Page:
Guard your thoughts carefully, as they are more powerful than you may imagine. If you see doom and gloom, then that is what you are projecting. The world is your mirror. It reflects back to you what you are putting out. If you do not like the reflection life is showing you, then change that which is causing it.

When you remember who you are and you know it deep within the core of your being, you will know and recognize your invisible connection to All That Is. And in so doing, joy, thanksgiving, and service will be the natural outpouring result from your grateful heart.

There is a big difference between loving yourself and being selfish. When you truly understand what it is to know and love yourself, you cannot help but to love and serve others. When you understand this at the core level of your being, you will be on the path Home.

Be as a light shining in the darkness. Do not burn others with your light, but rather allow them to be drawn to your light. And be of service to those who come to you willingly. In other words, do not become evangelical with your message, but rather be the enigmatic and loving “wise old sage”, to whom others are drawn to because of the quality of vibration, rather than the volume of rhetoric.

Most importantly, practice that which you preach. Others must be able to see the effect of our Infinite Creator conducting his wonderful work through you. But above all things, keep working upon yourself and keep choosing the positive – being of service to others. Do it not because you feel that you must, but because you desire to. When you work upon yourself and learn to know the creator within you, being of service to others will be natural for you.

There is a simple method to check upon your progress. Despite what appears to being going on in the world around you, how loving and harmonious are your personal relationships? Remember that the world is your mirror. It casts back at you the reflection of that which you have projected into it. How many arguments do you find yourself engaging in? Is there bitterness and acrimony within the ranks? Do you look at others and think about how you would like to change them? Or do you love them and accept them as they are?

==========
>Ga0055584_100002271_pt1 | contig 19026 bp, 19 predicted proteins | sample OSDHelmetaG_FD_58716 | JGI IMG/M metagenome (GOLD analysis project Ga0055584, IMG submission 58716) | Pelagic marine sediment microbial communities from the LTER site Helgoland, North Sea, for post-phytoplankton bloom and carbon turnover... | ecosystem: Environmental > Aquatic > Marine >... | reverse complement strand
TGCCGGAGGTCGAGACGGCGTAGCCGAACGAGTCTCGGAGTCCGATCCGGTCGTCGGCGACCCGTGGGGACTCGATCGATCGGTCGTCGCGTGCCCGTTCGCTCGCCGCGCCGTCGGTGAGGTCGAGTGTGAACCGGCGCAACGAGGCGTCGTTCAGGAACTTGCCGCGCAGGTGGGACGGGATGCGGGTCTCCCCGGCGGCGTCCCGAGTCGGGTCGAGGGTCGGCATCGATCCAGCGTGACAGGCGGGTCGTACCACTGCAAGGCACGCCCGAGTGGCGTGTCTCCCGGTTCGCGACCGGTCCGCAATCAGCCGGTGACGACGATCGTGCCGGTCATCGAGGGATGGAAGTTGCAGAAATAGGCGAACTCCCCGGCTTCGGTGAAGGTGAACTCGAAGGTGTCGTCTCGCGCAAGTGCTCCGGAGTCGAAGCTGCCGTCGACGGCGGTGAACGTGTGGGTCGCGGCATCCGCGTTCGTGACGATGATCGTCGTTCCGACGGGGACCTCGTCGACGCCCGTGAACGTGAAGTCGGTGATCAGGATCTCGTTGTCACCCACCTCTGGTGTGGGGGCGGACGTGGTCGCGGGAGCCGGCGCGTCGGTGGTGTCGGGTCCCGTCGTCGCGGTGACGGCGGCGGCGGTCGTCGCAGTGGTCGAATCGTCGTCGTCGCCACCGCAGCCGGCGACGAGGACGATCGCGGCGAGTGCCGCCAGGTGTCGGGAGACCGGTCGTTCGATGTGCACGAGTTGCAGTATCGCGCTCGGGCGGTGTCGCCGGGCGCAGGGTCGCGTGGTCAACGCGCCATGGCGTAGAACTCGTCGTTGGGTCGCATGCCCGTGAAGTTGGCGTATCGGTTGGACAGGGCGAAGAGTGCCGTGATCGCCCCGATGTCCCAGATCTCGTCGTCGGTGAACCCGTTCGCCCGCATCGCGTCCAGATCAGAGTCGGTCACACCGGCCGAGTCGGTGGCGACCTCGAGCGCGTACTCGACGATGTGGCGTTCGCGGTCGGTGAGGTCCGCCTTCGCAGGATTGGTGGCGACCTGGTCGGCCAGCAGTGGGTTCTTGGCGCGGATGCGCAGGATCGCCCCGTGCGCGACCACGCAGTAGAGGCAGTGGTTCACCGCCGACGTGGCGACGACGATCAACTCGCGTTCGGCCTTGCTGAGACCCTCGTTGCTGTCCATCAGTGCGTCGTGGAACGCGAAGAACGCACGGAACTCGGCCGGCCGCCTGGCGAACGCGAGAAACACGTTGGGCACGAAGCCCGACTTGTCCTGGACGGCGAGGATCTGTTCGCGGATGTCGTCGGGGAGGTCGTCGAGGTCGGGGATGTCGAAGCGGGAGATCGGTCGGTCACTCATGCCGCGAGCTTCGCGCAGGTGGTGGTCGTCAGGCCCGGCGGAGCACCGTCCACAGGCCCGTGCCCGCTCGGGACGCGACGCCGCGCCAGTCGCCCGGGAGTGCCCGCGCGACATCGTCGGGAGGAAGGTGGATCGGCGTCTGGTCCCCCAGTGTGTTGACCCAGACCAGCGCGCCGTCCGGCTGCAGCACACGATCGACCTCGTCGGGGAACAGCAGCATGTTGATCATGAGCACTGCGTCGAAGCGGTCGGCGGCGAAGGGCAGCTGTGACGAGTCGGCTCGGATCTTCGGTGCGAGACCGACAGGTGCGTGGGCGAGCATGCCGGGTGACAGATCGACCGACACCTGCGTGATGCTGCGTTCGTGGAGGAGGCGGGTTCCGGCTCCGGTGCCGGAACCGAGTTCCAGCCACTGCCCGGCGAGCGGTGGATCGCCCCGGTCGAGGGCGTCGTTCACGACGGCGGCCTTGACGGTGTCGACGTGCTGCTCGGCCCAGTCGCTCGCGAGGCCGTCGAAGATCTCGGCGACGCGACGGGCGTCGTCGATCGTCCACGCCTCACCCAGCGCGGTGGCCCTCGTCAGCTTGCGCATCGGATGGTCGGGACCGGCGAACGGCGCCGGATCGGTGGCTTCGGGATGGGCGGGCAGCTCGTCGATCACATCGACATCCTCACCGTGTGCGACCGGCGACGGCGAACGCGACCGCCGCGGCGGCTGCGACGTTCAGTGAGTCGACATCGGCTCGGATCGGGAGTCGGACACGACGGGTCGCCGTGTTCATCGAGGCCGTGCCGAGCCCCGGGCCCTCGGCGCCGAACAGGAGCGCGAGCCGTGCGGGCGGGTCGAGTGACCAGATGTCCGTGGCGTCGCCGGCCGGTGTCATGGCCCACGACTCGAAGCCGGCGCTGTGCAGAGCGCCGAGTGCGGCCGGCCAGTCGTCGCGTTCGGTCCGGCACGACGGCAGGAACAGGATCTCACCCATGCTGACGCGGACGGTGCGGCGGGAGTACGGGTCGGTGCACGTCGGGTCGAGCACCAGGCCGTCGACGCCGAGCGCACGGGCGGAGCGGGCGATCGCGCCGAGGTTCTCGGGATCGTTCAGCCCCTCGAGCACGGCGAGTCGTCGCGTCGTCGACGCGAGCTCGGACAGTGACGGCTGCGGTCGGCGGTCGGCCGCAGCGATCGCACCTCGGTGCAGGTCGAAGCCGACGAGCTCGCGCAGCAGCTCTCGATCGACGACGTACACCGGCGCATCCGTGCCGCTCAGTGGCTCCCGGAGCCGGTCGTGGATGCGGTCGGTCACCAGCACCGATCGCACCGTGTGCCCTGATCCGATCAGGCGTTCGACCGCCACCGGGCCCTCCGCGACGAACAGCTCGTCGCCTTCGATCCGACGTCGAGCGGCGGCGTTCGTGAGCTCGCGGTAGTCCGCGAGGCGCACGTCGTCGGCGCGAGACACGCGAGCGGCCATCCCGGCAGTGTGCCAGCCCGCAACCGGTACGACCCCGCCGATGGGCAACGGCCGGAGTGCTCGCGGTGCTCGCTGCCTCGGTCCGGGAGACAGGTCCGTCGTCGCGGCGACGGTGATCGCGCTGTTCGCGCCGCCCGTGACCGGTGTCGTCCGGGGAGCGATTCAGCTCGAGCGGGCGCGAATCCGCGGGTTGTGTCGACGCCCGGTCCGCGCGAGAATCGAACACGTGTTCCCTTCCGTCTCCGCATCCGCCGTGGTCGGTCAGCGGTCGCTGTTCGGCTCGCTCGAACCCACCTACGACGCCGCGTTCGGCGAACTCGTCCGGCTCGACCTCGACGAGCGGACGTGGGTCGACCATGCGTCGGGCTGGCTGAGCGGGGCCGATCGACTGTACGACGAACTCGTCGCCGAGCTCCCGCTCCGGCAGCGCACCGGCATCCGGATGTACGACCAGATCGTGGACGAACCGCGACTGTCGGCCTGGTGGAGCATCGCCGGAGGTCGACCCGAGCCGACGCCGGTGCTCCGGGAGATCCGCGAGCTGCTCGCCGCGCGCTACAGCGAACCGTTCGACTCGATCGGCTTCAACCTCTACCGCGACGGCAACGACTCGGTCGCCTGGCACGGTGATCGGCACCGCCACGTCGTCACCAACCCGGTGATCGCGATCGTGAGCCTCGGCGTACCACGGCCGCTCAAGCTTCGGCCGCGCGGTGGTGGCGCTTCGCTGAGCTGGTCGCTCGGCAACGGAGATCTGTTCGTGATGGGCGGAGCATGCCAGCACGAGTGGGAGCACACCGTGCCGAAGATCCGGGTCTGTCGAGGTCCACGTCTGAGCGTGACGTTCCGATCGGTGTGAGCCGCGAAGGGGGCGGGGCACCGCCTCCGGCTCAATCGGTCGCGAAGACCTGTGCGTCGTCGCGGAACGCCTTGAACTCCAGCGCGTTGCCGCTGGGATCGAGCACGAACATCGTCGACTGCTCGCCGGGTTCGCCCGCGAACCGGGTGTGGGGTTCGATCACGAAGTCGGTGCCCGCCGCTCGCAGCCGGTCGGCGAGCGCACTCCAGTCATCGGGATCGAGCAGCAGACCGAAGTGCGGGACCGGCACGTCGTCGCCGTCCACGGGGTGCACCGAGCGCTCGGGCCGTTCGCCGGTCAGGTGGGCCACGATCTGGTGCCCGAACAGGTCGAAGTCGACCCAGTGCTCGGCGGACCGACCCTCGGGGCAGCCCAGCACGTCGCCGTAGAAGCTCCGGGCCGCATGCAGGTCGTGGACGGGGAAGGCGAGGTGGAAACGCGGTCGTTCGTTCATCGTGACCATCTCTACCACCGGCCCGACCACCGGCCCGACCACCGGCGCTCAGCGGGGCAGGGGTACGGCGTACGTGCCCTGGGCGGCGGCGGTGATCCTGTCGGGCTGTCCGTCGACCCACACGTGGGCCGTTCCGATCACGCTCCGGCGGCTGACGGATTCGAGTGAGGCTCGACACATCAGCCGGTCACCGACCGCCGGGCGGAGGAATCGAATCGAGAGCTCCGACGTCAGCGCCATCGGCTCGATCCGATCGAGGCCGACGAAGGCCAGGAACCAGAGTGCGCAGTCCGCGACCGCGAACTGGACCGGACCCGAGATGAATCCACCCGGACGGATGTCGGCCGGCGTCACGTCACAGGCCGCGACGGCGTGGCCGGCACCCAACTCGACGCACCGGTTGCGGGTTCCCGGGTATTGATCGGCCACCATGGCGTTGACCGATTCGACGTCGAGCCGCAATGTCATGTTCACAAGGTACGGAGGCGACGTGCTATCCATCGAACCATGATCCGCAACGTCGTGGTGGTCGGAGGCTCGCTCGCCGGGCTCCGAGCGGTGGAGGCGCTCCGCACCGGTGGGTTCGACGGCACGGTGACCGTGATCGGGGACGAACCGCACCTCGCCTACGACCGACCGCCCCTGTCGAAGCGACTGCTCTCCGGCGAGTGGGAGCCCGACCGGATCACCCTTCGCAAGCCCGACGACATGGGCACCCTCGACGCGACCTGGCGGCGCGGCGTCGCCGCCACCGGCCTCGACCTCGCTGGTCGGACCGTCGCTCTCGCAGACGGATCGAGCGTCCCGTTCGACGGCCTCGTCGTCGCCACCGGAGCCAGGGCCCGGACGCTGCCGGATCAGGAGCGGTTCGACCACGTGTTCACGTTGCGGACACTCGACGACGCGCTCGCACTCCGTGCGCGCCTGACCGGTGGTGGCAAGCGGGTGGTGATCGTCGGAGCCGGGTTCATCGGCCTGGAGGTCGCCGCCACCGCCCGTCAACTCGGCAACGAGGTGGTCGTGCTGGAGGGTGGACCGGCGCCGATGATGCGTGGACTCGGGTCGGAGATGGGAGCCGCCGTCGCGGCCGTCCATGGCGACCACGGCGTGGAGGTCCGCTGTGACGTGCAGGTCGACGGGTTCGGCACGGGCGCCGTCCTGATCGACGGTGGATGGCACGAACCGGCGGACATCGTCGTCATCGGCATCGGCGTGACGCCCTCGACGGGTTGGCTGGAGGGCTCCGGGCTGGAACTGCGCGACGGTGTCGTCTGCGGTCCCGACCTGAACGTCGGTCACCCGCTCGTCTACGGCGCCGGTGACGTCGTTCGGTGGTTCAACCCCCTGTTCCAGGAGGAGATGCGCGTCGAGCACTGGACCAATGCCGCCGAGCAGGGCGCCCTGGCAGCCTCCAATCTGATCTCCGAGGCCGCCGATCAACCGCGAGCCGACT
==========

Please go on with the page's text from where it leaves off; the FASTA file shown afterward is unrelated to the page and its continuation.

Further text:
The Infinite Game

All of this (physical life/incarnation) is a very intricate and skillfully designed game, whereby the One Infinite Creator plays the game of forgetting who it is, so that it can learn to remember, and in doing so, experience and know itself as creator, all the way down to us tiny individuated sparks of the All That Is.

The goal of the game is to enter into these further divisions of creation, and then seek to harmonize the polarities in order to once again know oneself as the creator of them. Without polarity (derived from free will), there is only the unity of love and light, and no choice to experience “other than” that.

Satan is a human invention. It is the personification you have given to all the negativity that has existed on this beautiful planet. You didn’t know who to blame, and as you could not find it within yourselves to take personal responsibility, Satan was created to absolve yourselves.

If the One Infinite Creator is infinite and has created everything that is, then does the Infinite Creator not reside both within you and within all things? When you can see the divine spark of the Infinite Creator within yourself and within even those who would mean you harm, the strong grip of the illusion will begin to lose its power over you. “Love your enemies, and pray for those who persecute you”.

Remember that ultimately, this is a game that we are all playing here. We are actors playing on the stage of life. This world is all illusion or thought-form. No one really dies, and no one is really hurt. In between incarnations, you know this very well. But the rules of the game ensure that when you incarnate, you must forget who you really are, so that you believe it is all “real” whilst you are playing the game of life. Forgetting is an essential prerequisite for you to make choices that help you to grow. Otherwise, the game would be too easy.

You only forget who you are during incarnation. The object of the game is to wake up within the dream, and in effect, become a “lucid gamer”, to remember who you really are during the game, and to then begin working upon the things you came here for.

Off stage and between lives as incarnated human beings (zero-point time/antimatter universe), we – all of us and all of you as souls – are great friends, brothers and sisters in the One. Between lives we all have a good laugh about the parts we have performed in the “play” and look forward to and have great fun preparing the next chapters to act out. You are divine souls. You are sparks or seeds of the One Infinite Creator. You are life itself, remembering and learning who you really are.

The Work

Your main purpose in the game is to work upon yourself. It is to grow, develop, and transform yourself into a more positive and loving being. You had certain goals that you planned to achieve before incarnating here, which is a main reason for the veil of forgetfulness being in place. If you already knew what your goals were, the game would be too easy.

Negativity is still an important tool in your learning process. It teaches you “other than”. Do you respond to negativity with more negativity? Or do you choose to see the negativity as the tool that it is, and recognize that it is offering you an opportunity? All souls eventually learn that positive is the pathway which leads Home.